Enbridge has issued a response to the Transportation Safety Board of Canada's report released today (March 4) into the findings of the cause of the pipeline explosion near Prince George in 2018.
At roughly 5:30 p.m. on Oct. 9, 2018, the 36-inch pipeline operated by Enbridge Inc. ruptured roughly 13 km northeast of the city.
Once ruptured, natural gas ignited and resulted in a fire that caused some 100 people in the Lheidli T'enneh First Nation to be evacuated.
"We know this incident has caused concerns and disrupted the lives of many people in the area. For that, we apologize," Senior Vice President and Chief Operations Officer, Gas Transmission and Midstream for Enbridge Michele Harradence said in a release.
"We commit that we have learned from this incident and have taken steps to ensure the safety of our natural gas system."
Enbridge responds to TSB natural gas pipeline incident report: https://t.co/jAZfSsaST2.— Enbridge (@Enbridge) March 4, 2020
The company says since the incident, they have completed a comprehensive pipeline integrity program on its natural gas pipeline system in B.C. to help stop similar events from happening going forward and improve pipeline safety.
"This is the most aggressive integrity program ever undertaken on its pipeline system in B.C.," the release adds.
"It's part of a new approach to pipeline safety and ongoing commitment to continually improve the safety of our natural gas pipeline system."
The company says the program includes:
- Enhanced pipeline inspections
- The entire T-South natural gas pipeline system has been inspected with the latest generation inline pipeline inspection tool. This tool has double the number of sensors than previous inspection tools and is significantly more accurate at assessing potential problems like stress corrosion cracking
- The T-South mainline system now is 100 per cent inspected by this tool
- We will continue to use this inspection tool going forward, conducting inspections with it more frequently
- Enhanced Maintenance Screening Criteria
- In conjunction with these pipeline inspections, we've implemented more comprehensive criteria to evaluate the pipeline inspection data. This will identify potential risks earlier that may require monitoring and proactive maintenance work
- Increased Integrity digs
- As a result of this enhanced screening criteria, we've increased the number of integrity dig inspections undertaken in a normal maintenance year. During an integrity dig, we excavate a section of pipe to examine it further, validating its safety and undertaking proactive maintenance work if it is required. In 2019, we more than doubled the number of digs undertaken to validate the safety of our pipeline system compared to previous years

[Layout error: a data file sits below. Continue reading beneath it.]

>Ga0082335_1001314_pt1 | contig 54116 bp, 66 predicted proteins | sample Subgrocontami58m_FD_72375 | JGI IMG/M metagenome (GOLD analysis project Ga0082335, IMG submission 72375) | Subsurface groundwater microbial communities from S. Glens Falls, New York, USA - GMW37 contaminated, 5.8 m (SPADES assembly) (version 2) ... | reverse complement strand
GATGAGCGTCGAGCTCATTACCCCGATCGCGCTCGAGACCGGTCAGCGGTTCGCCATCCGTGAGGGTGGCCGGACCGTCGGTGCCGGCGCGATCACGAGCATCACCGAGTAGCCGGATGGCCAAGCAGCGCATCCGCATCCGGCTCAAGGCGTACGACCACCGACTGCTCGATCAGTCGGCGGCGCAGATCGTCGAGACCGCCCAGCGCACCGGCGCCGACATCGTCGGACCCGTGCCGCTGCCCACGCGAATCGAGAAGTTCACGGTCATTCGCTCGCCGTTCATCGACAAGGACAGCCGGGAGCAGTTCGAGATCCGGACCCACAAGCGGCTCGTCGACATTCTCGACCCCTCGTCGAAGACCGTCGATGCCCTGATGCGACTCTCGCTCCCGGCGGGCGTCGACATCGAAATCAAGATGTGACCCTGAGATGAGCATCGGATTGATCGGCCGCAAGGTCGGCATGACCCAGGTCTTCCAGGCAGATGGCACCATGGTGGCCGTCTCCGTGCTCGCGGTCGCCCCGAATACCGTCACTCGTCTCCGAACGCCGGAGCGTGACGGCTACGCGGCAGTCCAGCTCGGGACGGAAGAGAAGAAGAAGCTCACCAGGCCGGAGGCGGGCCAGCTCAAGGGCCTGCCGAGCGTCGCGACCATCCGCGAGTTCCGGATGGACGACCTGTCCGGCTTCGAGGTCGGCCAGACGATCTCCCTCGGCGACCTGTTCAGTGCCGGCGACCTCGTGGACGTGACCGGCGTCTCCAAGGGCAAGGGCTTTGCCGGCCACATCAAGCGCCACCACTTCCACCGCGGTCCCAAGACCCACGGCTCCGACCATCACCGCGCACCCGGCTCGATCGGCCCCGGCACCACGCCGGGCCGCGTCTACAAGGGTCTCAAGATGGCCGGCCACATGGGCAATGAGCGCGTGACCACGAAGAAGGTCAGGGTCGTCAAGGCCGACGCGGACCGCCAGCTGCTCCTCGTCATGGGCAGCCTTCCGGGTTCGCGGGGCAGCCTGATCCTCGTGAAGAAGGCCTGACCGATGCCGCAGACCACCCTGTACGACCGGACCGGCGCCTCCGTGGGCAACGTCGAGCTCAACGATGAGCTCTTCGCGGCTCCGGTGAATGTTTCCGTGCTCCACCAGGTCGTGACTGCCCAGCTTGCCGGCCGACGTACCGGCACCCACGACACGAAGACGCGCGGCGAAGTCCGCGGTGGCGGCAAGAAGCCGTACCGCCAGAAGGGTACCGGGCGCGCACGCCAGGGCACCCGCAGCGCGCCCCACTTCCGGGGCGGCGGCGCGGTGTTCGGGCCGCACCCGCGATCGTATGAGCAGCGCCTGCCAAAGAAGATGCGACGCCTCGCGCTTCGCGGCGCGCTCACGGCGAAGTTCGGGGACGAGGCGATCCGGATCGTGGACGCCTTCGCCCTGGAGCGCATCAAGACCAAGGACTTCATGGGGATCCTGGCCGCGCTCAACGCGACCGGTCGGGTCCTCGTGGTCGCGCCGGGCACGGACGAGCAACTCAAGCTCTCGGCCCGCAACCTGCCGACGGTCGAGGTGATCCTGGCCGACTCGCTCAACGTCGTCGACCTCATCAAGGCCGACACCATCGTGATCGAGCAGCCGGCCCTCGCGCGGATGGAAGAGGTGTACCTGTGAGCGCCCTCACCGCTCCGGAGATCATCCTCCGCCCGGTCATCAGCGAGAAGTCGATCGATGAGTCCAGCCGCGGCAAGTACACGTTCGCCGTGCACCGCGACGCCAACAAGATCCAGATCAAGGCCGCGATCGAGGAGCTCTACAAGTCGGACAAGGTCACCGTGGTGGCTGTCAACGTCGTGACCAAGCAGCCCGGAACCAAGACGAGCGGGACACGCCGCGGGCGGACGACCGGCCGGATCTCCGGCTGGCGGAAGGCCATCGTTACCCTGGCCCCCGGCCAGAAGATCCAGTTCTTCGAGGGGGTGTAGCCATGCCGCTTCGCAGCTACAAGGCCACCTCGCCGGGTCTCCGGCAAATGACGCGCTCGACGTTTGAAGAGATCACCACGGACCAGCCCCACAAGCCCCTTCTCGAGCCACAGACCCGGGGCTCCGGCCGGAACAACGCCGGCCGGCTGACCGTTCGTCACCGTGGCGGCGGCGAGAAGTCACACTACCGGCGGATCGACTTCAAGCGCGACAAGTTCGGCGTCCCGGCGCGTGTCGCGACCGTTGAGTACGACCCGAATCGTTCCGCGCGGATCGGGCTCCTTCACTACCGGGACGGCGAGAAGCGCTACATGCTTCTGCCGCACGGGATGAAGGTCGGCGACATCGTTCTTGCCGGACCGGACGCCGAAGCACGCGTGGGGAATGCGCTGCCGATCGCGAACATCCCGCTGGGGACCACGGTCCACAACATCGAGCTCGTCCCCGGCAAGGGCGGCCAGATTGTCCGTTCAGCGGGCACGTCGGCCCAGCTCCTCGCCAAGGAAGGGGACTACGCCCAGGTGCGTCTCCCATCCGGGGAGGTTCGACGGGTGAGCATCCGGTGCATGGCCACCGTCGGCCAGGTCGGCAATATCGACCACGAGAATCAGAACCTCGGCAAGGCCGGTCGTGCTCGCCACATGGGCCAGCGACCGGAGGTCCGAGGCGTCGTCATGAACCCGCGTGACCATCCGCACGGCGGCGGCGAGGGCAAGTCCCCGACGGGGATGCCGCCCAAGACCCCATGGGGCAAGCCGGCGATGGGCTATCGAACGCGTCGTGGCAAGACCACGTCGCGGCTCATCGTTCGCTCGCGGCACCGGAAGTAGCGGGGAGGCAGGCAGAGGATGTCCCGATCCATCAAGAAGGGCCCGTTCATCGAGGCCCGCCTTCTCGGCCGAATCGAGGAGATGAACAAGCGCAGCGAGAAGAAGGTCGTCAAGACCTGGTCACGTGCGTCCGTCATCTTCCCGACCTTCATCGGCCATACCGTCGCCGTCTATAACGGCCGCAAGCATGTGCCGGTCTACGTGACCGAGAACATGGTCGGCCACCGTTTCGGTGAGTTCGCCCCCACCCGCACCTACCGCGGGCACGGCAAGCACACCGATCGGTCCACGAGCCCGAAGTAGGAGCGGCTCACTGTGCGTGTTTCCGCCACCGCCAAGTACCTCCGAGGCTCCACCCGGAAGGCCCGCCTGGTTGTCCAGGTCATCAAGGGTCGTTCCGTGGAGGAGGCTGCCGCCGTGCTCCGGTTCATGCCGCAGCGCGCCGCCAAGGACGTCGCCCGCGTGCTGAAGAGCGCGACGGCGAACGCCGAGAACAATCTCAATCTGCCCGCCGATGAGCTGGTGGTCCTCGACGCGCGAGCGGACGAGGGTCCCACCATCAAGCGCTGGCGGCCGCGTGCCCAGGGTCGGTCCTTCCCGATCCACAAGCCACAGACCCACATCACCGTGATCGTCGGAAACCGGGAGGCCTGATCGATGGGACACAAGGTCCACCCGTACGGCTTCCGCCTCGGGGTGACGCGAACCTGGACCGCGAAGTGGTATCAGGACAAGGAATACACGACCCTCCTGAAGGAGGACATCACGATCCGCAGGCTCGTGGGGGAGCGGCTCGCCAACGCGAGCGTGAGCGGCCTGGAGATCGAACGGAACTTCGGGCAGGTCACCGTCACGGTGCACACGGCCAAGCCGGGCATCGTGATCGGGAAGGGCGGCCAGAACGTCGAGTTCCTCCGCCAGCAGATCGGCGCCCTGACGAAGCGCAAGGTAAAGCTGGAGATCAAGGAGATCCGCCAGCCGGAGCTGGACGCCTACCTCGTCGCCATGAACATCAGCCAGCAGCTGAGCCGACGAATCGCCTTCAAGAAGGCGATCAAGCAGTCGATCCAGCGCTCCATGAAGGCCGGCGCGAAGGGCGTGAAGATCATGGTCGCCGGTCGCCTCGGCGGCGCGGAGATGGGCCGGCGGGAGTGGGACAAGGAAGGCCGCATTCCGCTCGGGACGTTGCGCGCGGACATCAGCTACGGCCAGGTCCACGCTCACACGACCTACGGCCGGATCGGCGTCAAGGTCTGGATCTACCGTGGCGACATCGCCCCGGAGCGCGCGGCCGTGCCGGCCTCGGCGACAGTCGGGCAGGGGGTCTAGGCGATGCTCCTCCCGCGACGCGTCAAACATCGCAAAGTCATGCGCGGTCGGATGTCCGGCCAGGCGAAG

"At Enbridge, no incident is acceptable – ever. If an incident were to occur, we will implement changes to ensure the ongoing safety of our pipeline system," the statement continues.
"Since the Shelley incident, we have completed a comprehensive integrity program on our T-South natural gas pipeline system and implemented a new approach to pipeline safety that goes well beyond the industry standard. We are reviewing the TSB report carefully and are committed to making further changes as needed to continually improve pipeline safety."
Stress corrosion cracking led to October 2018 pipeline rupture and fire near Prince George, British Columbia https://t.co/r9bdfZ6XVN #TSBPipeline— TSB of Canada (@TSBCanada) March 4, 2020
Construction of the NPS 36 L2 pipeline (where the explosion occurred) was completed in 1972.
"It was successfully hydrostatically (strength and leak) tested by Westcoast prior to approval for service by the National Energy Board (NEB) in October 1972," the TSB report says.
The investigation found that the pipeline exploded due to stress corrosion cracks on the outside surface of the pipe; and that the polyethylene tape coating applied to the exterior surface of the pipe as a measure to protect it from corrosion deteriorated over time.
"This allowed soil moisture to come into contact with the pipe surface, leading to corrosion and cracking," the report also stated. "Growing and merging over time, the cracks reduced the load-bearing capacity of the pipeline at normal operating pressures."
The crater that was created during the rupture and ejection of the pipeline from the ground was about 35 m long, 13 m wide and had a peak depth of about 9 m.
"The cracks grew over time due to a near-neutral pH environment combined with operating stresses and eventually coalesced into a larger single crack," the report reads.
"This reduced the load-bearing capacity of the pipeline steel until the critical crack size was exceeded and an instantaneous overstress fracture of the pipe occurred at normal operating pressures. The crack characteristics were consistent with near-neutral pH SCC."
The Transportation Safety Board of Canada also said in its report the stress corrosion cracking electromagnetic acoustic transducer in-line inspection for the 4AL2 segment was scheduled for 2017, but then moved to late fall of 2018, which resulted in the existing cracks remaining in the pipe undetected until failure.
"There were no records indicating that a proposed deviation, rationale or technical assessment had been done, or that the deferral request had been approved, even though Westcoast’s standard operating practice required these to be documented," the report states.
The TSB said the emergency response activities that took place once the rupture happened were successful in mitigating the impacts of the explosion.